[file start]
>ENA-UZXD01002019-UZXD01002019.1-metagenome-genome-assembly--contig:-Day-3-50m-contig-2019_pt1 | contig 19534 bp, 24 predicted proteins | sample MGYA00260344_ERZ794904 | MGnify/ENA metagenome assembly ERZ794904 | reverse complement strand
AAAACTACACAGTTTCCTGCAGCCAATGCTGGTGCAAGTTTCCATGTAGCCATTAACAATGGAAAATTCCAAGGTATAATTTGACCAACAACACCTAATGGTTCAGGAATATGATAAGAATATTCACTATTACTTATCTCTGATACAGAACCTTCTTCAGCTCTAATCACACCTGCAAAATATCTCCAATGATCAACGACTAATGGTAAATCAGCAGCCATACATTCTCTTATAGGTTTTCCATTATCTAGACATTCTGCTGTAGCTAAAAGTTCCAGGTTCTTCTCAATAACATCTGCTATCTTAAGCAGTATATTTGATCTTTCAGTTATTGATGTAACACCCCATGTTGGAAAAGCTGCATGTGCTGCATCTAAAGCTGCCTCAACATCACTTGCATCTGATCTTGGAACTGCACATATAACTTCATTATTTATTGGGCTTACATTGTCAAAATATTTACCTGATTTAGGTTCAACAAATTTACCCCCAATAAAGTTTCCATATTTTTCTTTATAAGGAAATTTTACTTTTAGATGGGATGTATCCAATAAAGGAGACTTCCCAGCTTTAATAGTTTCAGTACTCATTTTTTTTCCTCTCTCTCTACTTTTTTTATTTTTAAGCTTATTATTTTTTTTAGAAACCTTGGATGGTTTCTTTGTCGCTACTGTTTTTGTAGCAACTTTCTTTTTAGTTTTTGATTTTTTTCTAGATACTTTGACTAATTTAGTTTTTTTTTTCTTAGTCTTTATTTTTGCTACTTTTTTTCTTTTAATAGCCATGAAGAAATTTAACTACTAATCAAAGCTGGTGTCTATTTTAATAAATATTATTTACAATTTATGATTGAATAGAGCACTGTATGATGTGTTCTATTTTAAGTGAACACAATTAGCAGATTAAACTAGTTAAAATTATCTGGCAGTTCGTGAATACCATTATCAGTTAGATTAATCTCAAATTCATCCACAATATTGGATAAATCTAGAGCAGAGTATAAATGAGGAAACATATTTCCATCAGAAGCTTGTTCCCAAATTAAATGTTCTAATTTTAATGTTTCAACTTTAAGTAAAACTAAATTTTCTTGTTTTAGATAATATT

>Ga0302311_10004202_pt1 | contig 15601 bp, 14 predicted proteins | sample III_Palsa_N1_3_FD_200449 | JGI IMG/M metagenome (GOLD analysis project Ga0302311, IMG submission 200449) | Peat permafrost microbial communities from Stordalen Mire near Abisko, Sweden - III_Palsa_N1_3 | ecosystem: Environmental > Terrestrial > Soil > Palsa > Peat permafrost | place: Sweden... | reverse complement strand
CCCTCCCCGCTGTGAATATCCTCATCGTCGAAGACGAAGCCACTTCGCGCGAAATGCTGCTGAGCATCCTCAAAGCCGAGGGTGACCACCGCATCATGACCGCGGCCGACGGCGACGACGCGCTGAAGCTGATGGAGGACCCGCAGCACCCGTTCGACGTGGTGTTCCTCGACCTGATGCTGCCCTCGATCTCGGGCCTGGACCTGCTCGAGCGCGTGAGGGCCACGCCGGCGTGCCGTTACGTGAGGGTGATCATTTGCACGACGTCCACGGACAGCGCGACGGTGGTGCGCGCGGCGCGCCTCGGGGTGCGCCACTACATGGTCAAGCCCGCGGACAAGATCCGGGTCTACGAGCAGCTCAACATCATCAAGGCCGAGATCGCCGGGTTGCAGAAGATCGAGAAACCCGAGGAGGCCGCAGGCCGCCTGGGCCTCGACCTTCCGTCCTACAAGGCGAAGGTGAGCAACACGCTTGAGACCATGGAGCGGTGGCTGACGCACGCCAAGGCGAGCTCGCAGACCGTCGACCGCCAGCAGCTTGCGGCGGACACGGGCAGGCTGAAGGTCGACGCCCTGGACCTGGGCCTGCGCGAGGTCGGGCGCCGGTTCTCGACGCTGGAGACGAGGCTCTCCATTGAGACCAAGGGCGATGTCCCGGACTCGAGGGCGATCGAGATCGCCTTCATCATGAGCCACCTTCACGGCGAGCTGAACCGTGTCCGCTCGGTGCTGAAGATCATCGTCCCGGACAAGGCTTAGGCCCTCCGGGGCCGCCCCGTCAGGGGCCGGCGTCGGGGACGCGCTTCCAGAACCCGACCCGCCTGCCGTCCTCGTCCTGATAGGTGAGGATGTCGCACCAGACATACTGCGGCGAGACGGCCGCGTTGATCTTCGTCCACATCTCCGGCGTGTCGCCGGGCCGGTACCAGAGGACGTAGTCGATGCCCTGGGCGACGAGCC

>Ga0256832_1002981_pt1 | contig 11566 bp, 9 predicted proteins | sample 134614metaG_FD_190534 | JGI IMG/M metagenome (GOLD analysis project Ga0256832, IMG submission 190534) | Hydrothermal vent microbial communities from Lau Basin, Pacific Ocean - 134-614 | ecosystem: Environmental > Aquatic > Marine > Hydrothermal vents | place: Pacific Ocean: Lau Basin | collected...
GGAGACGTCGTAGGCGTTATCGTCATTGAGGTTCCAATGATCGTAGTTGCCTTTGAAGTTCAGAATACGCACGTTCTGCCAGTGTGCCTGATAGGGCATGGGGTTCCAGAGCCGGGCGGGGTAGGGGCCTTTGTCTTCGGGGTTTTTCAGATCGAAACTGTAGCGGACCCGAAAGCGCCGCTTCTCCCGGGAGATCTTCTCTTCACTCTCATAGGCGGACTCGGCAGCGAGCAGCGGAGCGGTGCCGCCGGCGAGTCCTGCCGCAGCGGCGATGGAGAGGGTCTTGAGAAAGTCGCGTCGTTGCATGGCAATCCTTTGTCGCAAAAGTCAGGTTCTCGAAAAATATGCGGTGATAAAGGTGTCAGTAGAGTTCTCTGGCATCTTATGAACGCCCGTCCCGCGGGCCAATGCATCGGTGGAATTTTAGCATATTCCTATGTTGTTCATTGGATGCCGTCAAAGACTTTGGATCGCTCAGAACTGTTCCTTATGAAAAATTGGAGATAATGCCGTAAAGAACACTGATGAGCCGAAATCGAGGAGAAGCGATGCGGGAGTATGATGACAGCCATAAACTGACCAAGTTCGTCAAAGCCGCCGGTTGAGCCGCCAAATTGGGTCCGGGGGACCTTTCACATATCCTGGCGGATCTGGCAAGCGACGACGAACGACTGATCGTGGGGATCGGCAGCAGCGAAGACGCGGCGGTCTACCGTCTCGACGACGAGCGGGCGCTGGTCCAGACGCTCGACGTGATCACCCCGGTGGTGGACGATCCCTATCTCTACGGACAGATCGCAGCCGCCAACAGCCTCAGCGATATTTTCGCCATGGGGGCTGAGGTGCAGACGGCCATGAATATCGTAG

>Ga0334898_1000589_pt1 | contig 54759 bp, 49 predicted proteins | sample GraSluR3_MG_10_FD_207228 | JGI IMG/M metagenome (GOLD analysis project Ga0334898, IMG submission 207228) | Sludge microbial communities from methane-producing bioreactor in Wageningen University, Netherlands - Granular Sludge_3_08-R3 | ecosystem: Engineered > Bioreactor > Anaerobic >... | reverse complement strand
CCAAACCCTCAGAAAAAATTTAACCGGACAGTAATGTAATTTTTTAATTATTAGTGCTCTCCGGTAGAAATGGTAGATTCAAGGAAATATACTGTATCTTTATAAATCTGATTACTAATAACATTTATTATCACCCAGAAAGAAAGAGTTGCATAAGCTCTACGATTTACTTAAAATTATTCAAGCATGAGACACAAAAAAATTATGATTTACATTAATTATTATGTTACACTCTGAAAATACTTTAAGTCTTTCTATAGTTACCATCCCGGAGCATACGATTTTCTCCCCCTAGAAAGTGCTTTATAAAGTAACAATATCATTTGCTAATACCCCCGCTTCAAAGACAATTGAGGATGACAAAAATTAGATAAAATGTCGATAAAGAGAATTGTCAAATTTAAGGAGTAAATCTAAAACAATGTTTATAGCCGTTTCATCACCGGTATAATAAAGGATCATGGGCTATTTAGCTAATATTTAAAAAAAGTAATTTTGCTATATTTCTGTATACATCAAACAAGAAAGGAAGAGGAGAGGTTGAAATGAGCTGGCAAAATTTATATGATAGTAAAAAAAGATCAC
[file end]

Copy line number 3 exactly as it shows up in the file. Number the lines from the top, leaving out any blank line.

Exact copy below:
>Ga0302311_10004202_pt1 | contig 15601 bp, 14 predicted proteins | sample III_Palsa_N1_3_FD_200449 | JGI IMG/M metagenome (GOLD analysis project Ga0302311, IMG submission 200449) | Peat permafrost microbial communities from Stordalen Mire near Abisko, Sweden - III_Palsa_N1_3 | ecosystem: Environmental > Terrestrial > Soil > Palsa > Peat permafrost | place: Sweden... | reverse complement strand